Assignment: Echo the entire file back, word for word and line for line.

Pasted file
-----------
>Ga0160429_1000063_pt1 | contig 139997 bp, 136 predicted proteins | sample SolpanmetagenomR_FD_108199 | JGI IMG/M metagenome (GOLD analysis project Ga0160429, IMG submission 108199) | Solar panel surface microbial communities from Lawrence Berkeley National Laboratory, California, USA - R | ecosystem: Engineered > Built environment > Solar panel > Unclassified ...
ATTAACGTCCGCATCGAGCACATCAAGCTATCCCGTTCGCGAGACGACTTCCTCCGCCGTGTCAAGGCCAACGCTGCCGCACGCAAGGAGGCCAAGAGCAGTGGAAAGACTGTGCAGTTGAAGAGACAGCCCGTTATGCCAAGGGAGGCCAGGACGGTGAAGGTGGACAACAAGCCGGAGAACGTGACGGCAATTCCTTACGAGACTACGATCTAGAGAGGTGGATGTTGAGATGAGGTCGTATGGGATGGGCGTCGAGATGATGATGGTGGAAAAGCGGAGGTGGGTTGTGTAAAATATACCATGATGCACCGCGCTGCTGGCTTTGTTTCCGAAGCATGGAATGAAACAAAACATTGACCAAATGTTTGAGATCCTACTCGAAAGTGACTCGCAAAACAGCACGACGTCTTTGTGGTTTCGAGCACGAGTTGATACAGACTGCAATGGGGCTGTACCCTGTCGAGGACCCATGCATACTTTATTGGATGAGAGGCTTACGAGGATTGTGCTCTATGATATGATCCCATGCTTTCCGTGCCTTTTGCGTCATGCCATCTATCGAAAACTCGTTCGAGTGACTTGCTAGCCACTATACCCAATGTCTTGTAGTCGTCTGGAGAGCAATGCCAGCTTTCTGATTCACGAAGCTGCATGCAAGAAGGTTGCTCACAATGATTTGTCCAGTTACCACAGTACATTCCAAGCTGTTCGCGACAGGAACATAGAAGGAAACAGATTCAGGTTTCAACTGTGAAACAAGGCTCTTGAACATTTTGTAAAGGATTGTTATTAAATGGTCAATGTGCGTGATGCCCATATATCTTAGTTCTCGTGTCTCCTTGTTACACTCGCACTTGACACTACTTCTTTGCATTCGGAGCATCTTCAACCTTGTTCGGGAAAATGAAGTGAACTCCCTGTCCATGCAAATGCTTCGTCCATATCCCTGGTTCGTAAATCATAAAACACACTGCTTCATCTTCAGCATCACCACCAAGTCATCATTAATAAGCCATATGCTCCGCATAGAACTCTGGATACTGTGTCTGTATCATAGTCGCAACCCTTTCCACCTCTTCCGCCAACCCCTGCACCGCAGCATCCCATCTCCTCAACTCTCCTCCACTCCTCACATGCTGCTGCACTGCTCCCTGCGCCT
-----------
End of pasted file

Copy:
>Ga0160429_1000063_pt1 | contig 139997 bp, 136 predicted proteins | sample SolpanmetagenomR_FD_108199 | JGI IMG/M metagenome (GOLD analysis project Ga0160429, IMG submission 108199) | Solar panel surface microbial communities from Lawrence Berkeley National Laboratory, California, USA - R | ecosystem: Engineered > Built environment > Solar panel > Unclassified ...
ATTAACGTCCGCATCGAGCACATCAAGCTATCCCGTTCGCGAGACGACTTCCTCCGCCGTGTCAAGGCCAACGCTGCCGCACGCAAGGAGGCCAAGAGCAGTGGAAAGACTGTGCAGTTGAAGAGACAGCCCGTTATGCCAAGGGAGGCCAGGACGGTGAAGGTGGACAACAAGCCGGAGAACGTGACGGCAATTCCTTACGAGACTACGATCTAGAGAGGTGGATGTTGAGATGAGGTCGTATGGGATGGGCGTCGAGATGATGATGGTGGAAAAGCGGAGGTGGGTTGTGTAAAATATACCATGATGCACCGCGCTGCTGGCTTTGTTTCCGAAGCATGGAATGAAACAAAACATTGACCAAATGTTTGAGATCCTACTCGAAAGTGACTCGCAAAACAGCACGACGTCTTTGTGGTTTCGAGCACGAGTTGATACAGACTGCAATGGGGCTGTACCCTGTCGAGGACCCATGCATACTTTATTGGATGAGAGGCTTACGAGGATTGTGCTCTATGATATGATCCCATGCTTTCCGTGCCTTTTGCGTCATGCCATCTATCGAAAACTCGTTCGAGTGACTTGCTAGCCACTATACCCAATGTCTTGTAGTCGTCTGGAGAGCAATGCCAGCTTTCTGATTCACGAAGCTGCATGCAAGAAGGTTGCTCACAATGATTTGTCCAGTTACCACAGTACATTCCAAGCTGTTCGCGACAGGAACATAGAAGGAAACAGATTCAGGTTTCAACTGTGAAACAAGGCTCTTGAACATTTTGTAAAGGATTGTTATTAAATGGTCAATGTGCGTGATGCCCATATATCTTAGTTCTCGTGTCTCCTTGTTACACTCGCACTTGACACTACTTCTTTGCATTCGGAGCATCTTCAACCTTGTTCGGGAAAATGAAGTGAACTCCCTGTCCATGCAAATGCTTCGTCCATATCCCTGGTTCGTAAATCATAAAACACACTGCTTCATCTTCAGCATCACCACCAAGTCATCATTAATAAGCCATATGCTCCGCATAGAACTCTGGATACTGTGTCTGTATCATAGTCGCAACCCTTTCCACCTCTTCCGCCAACCCCTGCACCGCAGCATCCCATCTCCTCAACTCTCCTCCACTCCTCACATGCTGCTGCACTGCTCCCTGCGCCT